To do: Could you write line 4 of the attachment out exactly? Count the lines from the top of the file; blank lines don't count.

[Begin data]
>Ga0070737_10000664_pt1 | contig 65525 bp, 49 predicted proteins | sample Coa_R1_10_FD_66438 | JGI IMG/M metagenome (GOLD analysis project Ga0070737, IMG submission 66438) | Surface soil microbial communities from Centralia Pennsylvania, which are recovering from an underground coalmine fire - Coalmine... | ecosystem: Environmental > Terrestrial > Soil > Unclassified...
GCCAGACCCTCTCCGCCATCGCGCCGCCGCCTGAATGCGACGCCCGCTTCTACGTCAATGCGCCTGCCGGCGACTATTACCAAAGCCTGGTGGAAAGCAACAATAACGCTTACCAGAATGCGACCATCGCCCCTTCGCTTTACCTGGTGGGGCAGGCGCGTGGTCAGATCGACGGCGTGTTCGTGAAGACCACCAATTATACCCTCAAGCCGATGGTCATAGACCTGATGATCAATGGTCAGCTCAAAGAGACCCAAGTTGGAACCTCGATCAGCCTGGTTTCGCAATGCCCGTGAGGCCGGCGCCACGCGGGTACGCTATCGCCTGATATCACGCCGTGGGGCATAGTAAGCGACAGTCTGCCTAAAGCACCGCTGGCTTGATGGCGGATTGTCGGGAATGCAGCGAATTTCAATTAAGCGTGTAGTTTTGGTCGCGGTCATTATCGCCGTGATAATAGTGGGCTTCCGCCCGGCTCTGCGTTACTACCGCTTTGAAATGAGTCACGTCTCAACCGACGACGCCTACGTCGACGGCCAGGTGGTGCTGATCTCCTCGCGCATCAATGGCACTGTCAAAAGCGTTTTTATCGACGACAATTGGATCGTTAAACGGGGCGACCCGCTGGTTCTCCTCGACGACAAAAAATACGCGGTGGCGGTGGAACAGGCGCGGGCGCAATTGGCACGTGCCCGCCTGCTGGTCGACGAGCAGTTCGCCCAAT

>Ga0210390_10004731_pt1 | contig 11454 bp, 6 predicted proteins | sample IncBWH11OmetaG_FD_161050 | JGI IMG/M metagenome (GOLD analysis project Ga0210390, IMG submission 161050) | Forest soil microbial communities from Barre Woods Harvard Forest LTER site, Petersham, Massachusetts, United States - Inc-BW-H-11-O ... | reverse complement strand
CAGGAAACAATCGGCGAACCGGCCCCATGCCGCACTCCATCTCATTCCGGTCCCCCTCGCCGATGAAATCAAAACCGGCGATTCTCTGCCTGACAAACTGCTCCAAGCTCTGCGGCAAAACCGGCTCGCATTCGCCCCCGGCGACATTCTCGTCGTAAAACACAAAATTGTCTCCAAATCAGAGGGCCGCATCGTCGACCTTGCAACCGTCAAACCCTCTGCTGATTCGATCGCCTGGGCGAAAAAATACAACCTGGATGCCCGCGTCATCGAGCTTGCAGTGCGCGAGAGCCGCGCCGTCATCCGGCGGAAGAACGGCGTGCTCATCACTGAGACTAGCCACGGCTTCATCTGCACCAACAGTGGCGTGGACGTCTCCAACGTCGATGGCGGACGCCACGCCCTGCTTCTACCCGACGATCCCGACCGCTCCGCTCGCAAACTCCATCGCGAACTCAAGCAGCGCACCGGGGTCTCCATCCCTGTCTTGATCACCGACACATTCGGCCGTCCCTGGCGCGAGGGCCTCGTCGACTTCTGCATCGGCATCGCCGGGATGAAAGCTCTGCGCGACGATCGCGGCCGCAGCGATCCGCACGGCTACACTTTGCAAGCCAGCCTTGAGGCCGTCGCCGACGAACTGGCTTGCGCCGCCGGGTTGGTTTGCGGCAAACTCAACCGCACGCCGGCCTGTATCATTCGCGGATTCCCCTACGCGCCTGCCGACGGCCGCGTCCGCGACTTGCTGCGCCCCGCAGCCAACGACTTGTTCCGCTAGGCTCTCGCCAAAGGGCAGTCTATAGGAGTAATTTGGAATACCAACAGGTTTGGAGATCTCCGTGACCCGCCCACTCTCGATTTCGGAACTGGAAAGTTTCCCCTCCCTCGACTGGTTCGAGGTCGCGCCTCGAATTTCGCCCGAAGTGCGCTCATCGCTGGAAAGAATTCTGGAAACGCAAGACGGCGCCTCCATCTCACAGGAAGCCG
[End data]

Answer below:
CAGGAAACAATCGGCGAACCGGCCCCATGCCGCACTCCATCTCATTCCGGTCCCCCTCGCCGATGAAATCAAAACCGGCGATTCTCTGCCTGACAAACTGCTCCAAGCTCTGCGGCAAAACCGGCTCGCATTCGCCCCCGGCGACATTCTCGTCGTAAAACACAAAATTGTCTCCAAATCAGAGGGCCGCATCGTCGACCTTGCAACCGTCAAACCCTCTGCTGATTCGATCGCCTGGGCGAAAAAATACAACCTGGATGCCCGCGTCATCGAGCTTGCAGTGCGCGAGAGCCGCGCCGTCATCCGGCGGAAGAACGGCGTGCTCATCACTGAGACTAGCCACGGCTTCATCTGCACCAACAGTGGCGTGGACGTCTCCAACGTCGATGGCGGACGCCACGCCCTGCTTCTACCCGACGATCCCGACCGCTCCGCTCGCAAACTCCATCGCGAACTCAAGCAGCGCACCGGGGTCTCCATCCCTGTCTTGATCACCGACACATTCGGCCGTCCCTGGCGCGAGGGCCTCGTCGACTTCTGCATCGGCATCGCCGGGATGAAAGCTCTGCGCGACGATCGCGGCCGCAGCGATCCGCACGGCTACACTTTGCAAGCCAGCCTTGAGGCCGTCGCCGACGAACTGGCTTGCGCCGCCGGGTTGGTTTGCGGCAAACTCAACCGCACGCCGGCCTGTATCATTCGCGGATTCCCCTACGCGCCTGCCGACGGCCGCGTCCGCGACTTGCTGCGCCCCGCAGCCAACGACTTGTTCCGCTAGGCTCTCGCCAAAGGGCAGTCTATAGGAGTAATTTGGAATACCAACAGGTTTGGAGATCTCCGTGACCCGCCCACTCTCGATTTCGGAACTGGAAAGTTTCCCCTCCCTCGACTGGTTCGAGGTCGCGCCTCGAATTTCGCCCGAAGTGCGCTCATCGCTGGAAAGAATTCTGGAAACGCAAGACGGCGCCTCCATCTCACAGGAAGCCG